A Gregg County constable charged Tuesday with driving while intoxicated later also was charged with retaliation after he threatened a Longview police officer, according to court documents.

William “Billy” Mayo Fort, 54, of Longview was initially charged with misdemeanor DWI after he was arrested Tuesday morning by Longview police, according to jail records.

Bond was set at $5,000 during his initial court appearance just a few hours after his arrest. By Tuesday afternoon, however, a felony charge of retaliation was added against Fort, and he was held on an additional $40,000 bond.

In information released on the department’s Facebook page, Longview police said officers responded at about 5:10 a.m. Tuesday to Gilmer Road and Evergreen Street about “a reckless driver.”

“A witness reported seeing a Constable SUV swerving in and out of all lanes on Gilmer Road almost striking another vehicle,” the statement said.

An officer saw the constable’s vehicle turn into Brookshire’s parking lot at 3354 Gilmer Road. According to police, the officer identified the driver as Fort.

“The officer says Fort showed several signs of intoxication and suspected Fort to be intoxicated on an unknown substance,” the post said. “During the investigation, Fort admitted to taking a Xanax and an unknown muscle relaxer prior to operating his patrol unit.”

Court documents note that Fort had taken “an unknown amount” of the Xanax and muscle relaxer.

Police said Fort failed all three standard field sobriety tests.

During his initial court appearance Tuesday morning in Judge Alfonso Charles’ 124th District Court, Fort interrupted the judge several times.

As part of the conditions of release on bond, Fort must surrender all firearms, use an ignition interlock device and is barred from driving county vehicles.

Fort had questions for Charles as the conditions were read.

“On the condition of bond, I just thought I would go back to work. I’m pleading guilty,” Fort said. “I think I can win this and, uh, me not being able to drive my county vehicle is going to be a problem. I got all this work to do.”

He seemed to agree to use the “alcohol blower thing” every day before work so he could still use the constable’s vehicle.

Charles asked District Attorney Tom Watson about what vehicle the offense occurred in.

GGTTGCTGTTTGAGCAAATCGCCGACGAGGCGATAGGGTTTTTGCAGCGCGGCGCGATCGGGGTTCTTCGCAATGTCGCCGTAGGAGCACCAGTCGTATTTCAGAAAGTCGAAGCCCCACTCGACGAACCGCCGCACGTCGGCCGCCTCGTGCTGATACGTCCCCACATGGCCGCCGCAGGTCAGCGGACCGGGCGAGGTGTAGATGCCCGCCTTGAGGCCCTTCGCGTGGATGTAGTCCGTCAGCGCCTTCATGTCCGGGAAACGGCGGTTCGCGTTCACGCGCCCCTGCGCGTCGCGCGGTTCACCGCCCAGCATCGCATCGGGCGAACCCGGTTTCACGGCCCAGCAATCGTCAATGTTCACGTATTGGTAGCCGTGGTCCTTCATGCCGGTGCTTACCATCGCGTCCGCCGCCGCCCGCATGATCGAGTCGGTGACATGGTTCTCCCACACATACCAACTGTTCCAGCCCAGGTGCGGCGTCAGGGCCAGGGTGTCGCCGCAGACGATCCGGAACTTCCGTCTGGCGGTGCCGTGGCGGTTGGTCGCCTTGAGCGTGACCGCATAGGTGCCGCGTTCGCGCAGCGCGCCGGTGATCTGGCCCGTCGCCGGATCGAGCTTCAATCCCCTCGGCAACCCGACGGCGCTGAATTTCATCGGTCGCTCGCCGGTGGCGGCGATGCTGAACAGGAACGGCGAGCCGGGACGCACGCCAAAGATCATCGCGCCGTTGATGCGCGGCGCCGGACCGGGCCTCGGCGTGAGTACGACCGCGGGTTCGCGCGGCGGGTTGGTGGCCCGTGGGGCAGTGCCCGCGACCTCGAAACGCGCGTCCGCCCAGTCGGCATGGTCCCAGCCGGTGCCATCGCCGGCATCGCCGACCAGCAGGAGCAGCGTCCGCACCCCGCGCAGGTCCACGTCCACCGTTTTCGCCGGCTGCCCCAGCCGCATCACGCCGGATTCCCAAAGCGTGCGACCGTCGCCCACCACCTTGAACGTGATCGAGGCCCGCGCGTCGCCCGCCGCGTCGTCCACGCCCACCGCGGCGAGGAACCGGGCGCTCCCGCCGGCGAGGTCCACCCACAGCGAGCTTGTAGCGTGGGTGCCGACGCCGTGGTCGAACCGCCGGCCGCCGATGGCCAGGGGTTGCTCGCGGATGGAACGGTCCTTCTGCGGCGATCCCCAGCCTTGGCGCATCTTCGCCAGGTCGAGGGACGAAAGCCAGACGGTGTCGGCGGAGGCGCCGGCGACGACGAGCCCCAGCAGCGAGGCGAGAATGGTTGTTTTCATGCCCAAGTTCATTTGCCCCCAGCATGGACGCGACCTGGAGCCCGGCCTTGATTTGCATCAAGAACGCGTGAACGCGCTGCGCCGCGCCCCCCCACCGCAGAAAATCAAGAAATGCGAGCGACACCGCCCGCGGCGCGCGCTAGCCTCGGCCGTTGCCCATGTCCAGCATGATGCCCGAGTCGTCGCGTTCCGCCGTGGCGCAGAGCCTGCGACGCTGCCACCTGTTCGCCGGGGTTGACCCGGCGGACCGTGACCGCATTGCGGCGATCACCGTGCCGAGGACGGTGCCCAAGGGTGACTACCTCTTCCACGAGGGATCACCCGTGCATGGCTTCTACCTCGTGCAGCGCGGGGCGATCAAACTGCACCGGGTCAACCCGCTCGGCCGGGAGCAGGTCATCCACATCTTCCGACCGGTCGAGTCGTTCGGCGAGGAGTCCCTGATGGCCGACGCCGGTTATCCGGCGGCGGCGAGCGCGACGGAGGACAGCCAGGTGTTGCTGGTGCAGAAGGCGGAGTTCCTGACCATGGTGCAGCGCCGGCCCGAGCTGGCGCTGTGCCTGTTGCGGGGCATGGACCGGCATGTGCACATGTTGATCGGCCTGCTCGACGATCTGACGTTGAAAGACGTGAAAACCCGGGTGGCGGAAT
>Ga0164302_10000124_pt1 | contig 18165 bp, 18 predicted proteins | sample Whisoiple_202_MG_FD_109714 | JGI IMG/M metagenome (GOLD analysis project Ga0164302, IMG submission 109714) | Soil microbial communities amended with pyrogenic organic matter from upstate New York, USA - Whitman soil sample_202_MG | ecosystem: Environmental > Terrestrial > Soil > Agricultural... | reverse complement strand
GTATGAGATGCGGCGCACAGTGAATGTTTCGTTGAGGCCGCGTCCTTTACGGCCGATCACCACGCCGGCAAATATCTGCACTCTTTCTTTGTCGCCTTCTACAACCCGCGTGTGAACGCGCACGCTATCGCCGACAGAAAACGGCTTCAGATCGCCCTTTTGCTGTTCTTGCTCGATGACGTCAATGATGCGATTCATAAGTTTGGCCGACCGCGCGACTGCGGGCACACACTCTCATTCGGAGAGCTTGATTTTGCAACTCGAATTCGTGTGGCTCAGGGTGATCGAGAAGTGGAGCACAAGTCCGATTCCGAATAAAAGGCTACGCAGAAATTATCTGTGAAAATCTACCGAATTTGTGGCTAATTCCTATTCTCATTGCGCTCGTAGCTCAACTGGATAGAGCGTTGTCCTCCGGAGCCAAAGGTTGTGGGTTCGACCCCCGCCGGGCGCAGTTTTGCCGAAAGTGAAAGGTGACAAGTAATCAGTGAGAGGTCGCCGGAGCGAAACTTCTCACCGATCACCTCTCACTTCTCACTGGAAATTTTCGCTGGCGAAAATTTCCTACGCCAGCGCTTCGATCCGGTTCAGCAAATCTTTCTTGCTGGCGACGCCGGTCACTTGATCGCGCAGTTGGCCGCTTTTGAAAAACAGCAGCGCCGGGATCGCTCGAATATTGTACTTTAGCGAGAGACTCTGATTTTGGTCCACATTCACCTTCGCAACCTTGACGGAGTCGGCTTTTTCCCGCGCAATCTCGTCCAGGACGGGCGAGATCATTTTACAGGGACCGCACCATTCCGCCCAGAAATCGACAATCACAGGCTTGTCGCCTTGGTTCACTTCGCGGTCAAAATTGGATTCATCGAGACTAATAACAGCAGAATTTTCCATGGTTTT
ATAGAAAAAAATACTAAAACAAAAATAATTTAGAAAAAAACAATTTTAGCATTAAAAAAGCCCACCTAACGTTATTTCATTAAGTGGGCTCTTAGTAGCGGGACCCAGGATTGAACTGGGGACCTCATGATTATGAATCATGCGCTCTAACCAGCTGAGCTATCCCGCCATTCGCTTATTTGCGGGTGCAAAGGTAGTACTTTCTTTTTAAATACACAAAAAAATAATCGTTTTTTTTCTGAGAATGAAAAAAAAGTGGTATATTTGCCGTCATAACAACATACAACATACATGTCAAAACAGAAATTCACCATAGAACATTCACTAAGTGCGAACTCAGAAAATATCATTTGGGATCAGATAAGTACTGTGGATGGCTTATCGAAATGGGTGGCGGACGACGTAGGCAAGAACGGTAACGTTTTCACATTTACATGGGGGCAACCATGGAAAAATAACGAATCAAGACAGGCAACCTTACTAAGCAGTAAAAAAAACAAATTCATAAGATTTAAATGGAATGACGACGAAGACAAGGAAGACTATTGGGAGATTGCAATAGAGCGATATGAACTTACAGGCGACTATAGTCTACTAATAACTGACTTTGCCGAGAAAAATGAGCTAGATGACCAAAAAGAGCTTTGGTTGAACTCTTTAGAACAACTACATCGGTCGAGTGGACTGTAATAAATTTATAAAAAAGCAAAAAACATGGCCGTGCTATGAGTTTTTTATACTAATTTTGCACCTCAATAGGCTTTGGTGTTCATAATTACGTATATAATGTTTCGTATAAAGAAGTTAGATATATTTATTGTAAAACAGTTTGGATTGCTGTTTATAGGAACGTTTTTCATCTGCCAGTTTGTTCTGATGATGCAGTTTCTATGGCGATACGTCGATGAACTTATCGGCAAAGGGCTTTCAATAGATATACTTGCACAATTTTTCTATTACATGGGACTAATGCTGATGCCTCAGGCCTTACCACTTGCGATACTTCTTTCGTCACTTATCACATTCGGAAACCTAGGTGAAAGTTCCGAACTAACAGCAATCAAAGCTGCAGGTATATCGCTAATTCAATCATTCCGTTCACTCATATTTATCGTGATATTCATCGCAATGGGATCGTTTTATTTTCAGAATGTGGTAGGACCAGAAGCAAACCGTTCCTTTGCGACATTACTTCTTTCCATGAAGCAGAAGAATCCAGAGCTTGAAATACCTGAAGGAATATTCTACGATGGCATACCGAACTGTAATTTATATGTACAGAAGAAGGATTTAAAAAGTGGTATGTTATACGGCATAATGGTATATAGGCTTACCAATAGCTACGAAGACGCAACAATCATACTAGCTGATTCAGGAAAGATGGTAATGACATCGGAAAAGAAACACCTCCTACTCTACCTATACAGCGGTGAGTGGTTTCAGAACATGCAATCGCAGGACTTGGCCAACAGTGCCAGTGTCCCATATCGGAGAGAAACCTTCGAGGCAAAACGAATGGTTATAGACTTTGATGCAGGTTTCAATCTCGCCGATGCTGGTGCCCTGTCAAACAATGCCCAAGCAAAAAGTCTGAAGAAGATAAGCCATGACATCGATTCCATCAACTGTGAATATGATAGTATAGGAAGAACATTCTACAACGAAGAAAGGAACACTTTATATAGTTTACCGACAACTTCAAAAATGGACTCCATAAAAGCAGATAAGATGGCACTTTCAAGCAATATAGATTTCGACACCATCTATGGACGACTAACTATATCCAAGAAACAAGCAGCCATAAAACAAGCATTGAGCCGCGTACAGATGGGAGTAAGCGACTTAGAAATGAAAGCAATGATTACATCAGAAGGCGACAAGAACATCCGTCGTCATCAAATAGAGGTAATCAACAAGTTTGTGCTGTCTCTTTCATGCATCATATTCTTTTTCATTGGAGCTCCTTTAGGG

“It was in a county vehicle, your honor, and there was also damage to the county vehicle that we’re still looking at,” Watson said.

“That damage is old,” Fort said in response.

Charles also ordered Fort to forfeit all firearms to the Gregg County Sheriff’s Office until a further order of the court.

“Which ones,” Fort asked.

“All firearms,” Charles said.

“All of my firearms?” Fort said.

“All of your firearms,” Charles repeated.

“There’s like a couple hundred,” Fort said. “Who am I supposed to give my guns to? (Sheriff) Maxey (Cerliano)?”

“The sheriff’s department, yes,” Charles said.

An arrest warrant out of the 188th District Court was issued Tuesday afternoon on the retaliation charge.

According to court documents, Fort threatened the arresting Longview police officer at the jail Tuesday morning.

“I should have loaded my M16 in my Tahoe and emptied the clip on y’all,” Fort said, according to court documents. The documents also noted that Fort slipped his handcuffs and the officer had to cuff him again.

Fort told the officer that when he put the handcuffs back on, the officer “made his list.”

Pct. 2 Commissioner Darryl Primo on Tuesday kept his comments about Fort’s arrest brief but called him a friend who does a good job for Gregg County.

“We are saddened,” Primo said. “We wish him the very best.”

Fort began his sixth term as constable in January. County constables are elected and serve as licensed officers performing law enforcement duties within their precinct. Duties include serving warrants, subpoenas and temporary restraining orders among others.

In 2005, Fort pleaded no contest to a misdemeanor deadly conduct charge and was sentenced to six months of deferred probation while he was constable. According to reports, Fort fired a gun in his home and appeared to be under the influence.

The report stated that he “smelled of alcohol and was very incoherent. Mr. Fort had slurred speech and was unable to comprehend all of the questions he was asked.”

Former District Attorney Bill Jennings told the News-Journal at the time that neither Fort’s plea nor the probation would affect his constable position.

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Courtney Stern is a public safety reporter covering a wide range of topics. She grew up in Baltimore and later earned a journalism degree from the University of Miami. Stern moved to East Texas from Iowa with her husband and two dogs, Pebbles and Bam Bam.